Standing Committee on Natural Resources – JUNE 2014 – 41st PARLIAMENT, SECOND SESSION (Government of Canada report)
In November 2013, the House of Commons Standing Committee on Natural Resources (hereafter “the Committee”) commenced a study on the rare earth elements (REE) industry in Canada. The purpose of this study was to gain a better understanding of the challenges and opportunities related to the development of REE in Canada and around the world. This document summarizes witness testimony presented to the Committee during the course of four meetings.
It is organized according to the following topics: background information on REE and their applications; REE global market, including the role of China in rare earths supply; opportunities and challenges of developing rare earth resources in Canada with a brief overview of current exploration activity; and, ongoing initiatives that support Canada’s REE industry.
PART I — BACKGROUND
A. What Are Rare Earth Elements?
Rare earth elements (REE)1 are a group of 17 metals (including scandium and yttrium), which exhibit similar properties and occur in many of the same mineral deposits. According to Christine Villemure, Director General at Natural Resources Canada, contrary to what the term “rare earths” may suggest, REE are relatively abundant in the earth’s crust.2 However, REE seldom occur in concentrations that are economically exploitable; instead, they are found together with other elements and as a result, are difficult to separate for extraction.3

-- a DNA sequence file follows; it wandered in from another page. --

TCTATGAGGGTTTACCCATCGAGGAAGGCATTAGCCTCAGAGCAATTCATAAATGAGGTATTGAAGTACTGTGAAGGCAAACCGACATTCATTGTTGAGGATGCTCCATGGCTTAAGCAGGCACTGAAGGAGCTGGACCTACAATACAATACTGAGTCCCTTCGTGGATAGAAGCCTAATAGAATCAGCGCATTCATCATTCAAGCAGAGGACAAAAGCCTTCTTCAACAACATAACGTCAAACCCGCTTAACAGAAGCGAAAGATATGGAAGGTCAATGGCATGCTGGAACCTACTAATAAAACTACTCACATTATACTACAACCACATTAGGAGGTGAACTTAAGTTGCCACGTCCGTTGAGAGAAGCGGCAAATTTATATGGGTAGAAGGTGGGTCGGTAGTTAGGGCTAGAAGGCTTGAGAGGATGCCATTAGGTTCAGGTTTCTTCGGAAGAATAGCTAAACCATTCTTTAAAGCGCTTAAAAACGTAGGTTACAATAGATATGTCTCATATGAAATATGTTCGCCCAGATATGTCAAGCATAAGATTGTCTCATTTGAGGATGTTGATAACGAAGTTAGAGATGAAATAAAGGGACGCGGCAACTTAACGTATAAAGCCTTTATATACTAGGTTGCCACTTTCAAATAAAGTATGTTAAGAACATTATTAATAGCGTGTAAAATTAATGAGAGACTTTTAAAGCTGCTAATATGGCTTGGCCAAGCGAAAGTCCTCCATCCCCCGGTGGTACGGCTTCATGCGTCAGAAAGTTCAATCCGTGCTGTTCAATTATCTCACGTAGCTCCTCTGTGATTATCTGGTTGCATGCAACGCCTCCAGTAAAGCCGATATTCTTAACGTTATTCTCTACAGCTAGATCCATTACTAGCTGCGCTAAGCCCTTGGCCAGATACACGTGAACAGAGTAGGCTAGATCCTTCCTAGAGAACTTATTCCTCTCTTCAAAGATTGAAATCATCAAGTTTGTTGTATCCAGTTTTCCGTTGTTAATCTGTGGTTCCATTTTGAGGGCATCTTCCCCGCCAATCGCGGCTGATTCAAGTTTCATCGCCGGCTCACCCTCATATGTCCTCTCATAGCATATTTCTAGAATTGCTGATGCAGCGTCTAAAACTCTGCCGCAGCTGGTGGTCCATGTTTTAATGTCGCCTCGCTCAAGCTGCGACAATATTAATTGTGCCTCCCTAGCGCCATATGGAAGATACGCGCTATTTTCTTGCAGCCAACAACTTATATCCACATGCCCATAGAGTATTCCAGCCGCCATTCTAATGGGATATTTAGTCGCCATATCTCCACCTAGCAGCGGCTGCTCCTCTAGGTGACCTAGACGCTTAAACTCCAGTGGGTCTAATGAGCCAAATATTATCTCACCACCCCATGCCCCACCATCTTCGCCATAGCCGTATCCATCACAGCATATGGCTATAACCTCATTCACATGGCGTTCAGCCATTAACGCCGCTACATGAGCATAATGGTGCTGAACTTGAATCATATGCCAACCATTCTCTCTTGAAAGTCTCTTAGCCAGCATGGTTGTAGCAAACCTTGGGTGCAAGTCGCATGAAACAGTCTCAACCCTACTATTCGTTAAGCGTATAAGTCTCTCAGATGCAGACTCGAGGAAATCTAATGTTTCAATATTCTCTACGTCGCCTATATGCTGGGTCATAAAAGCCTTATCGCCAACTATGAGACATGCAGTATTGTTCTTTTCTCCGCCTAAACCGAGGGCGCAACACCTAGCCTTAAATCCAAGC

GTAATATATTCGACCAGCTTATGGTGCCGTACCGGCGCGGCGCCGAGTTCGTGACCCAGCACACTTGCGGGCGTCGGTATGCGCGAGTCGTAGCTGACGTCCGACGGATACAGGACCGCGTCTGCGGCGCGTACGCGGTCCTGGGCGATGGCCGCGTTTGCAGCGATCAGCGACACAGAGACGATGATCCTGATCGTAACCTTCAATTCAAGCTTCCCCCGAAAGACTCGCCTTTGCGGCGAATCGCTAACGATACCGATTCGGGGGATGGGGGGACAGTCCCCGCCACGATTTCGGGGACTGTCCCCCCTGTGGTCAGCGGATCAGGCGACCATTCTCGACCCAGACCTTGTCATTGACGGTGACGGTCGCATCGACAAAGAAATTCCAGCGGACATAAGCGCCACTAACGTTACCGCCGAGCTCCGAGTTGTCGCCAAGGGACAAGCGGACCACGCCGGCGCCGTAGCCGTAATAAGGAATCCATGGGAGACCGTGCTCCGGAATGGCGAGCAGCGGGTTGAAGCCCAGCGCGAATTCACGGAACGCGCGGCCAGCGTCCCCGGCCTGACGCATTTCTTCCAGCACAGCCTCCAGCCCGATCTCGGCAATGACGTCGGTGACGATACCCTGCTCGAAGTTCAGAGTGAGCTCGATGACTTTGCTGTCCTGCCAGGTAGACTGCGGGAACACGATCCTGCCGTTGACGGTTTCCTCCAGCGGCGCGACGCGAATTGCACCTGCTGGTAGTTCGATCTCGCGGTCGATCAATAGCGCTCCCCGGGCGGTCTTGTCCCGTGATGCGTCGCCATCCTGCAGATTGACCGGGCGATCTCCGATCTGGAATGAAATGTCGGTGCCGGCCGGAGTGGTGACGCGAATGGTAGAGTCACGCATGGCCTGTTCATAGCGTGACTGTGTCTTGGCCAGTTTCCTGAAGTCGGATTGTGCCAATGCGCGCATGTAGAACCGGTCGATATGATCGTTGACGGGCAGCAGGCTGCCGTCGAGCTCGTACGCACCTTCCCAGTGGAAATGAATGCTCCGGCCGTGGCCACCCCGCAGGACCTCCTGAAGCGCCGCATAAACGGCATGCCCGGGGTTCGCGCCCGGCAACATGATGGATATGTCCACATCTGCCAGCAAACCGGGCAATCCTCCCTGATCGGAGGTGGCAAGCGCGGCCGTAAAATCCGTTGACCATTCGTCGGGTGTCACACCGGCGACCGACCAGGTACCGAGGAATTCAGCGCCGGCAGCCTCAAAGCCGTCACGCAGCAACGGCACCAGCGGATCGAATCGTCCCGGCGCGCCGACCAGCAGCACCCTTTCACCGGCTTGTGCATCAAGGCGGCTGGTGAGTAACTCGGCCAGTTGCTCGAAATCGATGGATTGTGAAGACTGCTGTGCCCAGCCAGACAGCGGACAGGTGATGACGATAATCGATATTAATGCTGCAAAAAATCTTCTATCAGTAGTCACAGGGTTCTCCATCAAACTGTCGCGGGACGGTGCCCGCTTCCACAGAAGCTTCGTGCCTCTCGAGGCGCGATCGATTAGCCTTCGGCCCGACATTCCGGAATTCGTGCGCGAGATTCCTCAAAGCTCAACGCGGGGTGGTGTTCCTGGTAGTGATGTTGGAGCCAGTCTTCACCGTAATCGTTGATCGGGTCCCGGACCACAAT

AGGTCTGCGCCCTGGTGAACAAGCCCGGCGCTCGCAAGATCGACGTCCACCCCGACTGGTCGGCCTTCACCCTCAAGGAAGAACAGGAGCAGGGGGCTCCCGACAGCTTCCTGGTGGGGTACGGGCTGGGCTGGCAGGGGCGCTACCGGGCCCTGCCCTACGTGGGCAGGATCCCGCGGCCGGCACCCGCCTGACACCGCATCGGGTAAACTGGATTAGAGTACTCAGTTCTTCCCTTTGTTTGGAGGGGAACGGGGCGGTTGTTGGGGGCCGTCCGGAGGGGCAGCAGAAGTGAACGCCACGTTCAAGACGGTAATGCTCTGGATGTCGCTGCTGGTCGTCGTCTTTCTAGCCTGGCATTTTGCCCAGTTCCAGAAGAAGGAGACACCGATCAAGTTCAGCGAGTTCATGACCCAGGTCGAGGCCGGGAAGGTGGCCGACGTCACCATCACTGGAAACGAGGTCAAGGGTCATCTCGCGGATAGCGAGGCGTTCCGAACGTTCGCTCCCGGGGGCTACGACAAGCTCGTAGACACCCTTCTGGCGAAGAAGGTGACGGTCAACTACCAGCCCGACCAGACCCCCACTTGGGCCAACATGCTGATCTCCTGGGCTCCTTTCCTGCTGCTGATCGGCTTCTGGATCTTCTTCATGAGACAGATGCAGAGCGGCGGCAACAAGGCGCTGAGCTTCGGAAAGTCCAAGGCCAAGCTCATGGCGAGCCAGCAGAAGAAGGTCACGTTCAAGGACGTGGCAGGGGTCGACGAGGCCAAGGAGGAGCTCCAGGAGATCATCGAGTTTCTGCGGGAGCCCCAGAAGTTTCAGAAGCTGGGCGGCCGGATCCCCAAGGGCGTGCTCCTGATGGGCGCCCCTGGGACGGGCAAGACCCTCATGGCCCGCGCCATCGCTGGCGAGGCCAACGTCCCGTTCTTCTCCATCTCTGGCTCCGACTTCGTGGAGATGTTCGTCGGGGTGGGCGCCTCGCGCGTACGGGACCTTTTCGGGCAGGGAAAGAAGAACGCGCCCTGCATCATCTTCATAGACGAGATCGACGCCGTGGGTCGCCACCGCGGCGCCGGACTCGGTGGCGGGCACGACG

B. Major Uses and Applications of Rare Earth Elements
During the course of the study, the Committee learned that rare earths are essential in many applications, and therefore affect a range of industries in the Canadian and global economies.4 Ms. Villemure told the Committee that “there is a dependency on [REE]” some of which “are absolutely essential…to develop clean technologies…and various
To illustrate this point, she listed some examples of high-technology goods that require REE: “Hybrid vehicles, rechargeable batteries, mobile phones, LCD screens, laptops, wind turbines, medical imaging equipment, radar systems, catalytic converters, alloys that are more corrosion-resistant.”5 Furthermore, Alexander King, Director at the Critical Materials Institute in the U.S., explained that “rare earth elements in general have very unique properties” and that “there are no easy substitutes for them in most of their applications.”6
Additionally, the Committee learned that certain rare earths are used significantly in the production of high-performance magnets, also referred to as iron-baron magnets, which are then used in a wide range of products.7 According to Anton Chakhmouradian, Professor at the University of Manitoba, …out of some 70,000 tonnes of neodymium-iron-boron magnets that are manufactured every year, only about 15% are actually used to manufacture traction motors, wind turbines, and these kinds of things, with the remainder going into more mundane products ranging anywhere from magnetic resonance imaging to air conditioners, loudspeakers, hard drives, compact drives, and so on.8
For the rest of this report, click here: http://www.parl.gc.ca/Content/HOC/Committee/412/RNNR/WebDoc/WD6669744/412_RNNR_reldoc_PDF/RareEarthElements-Summary-e.pdf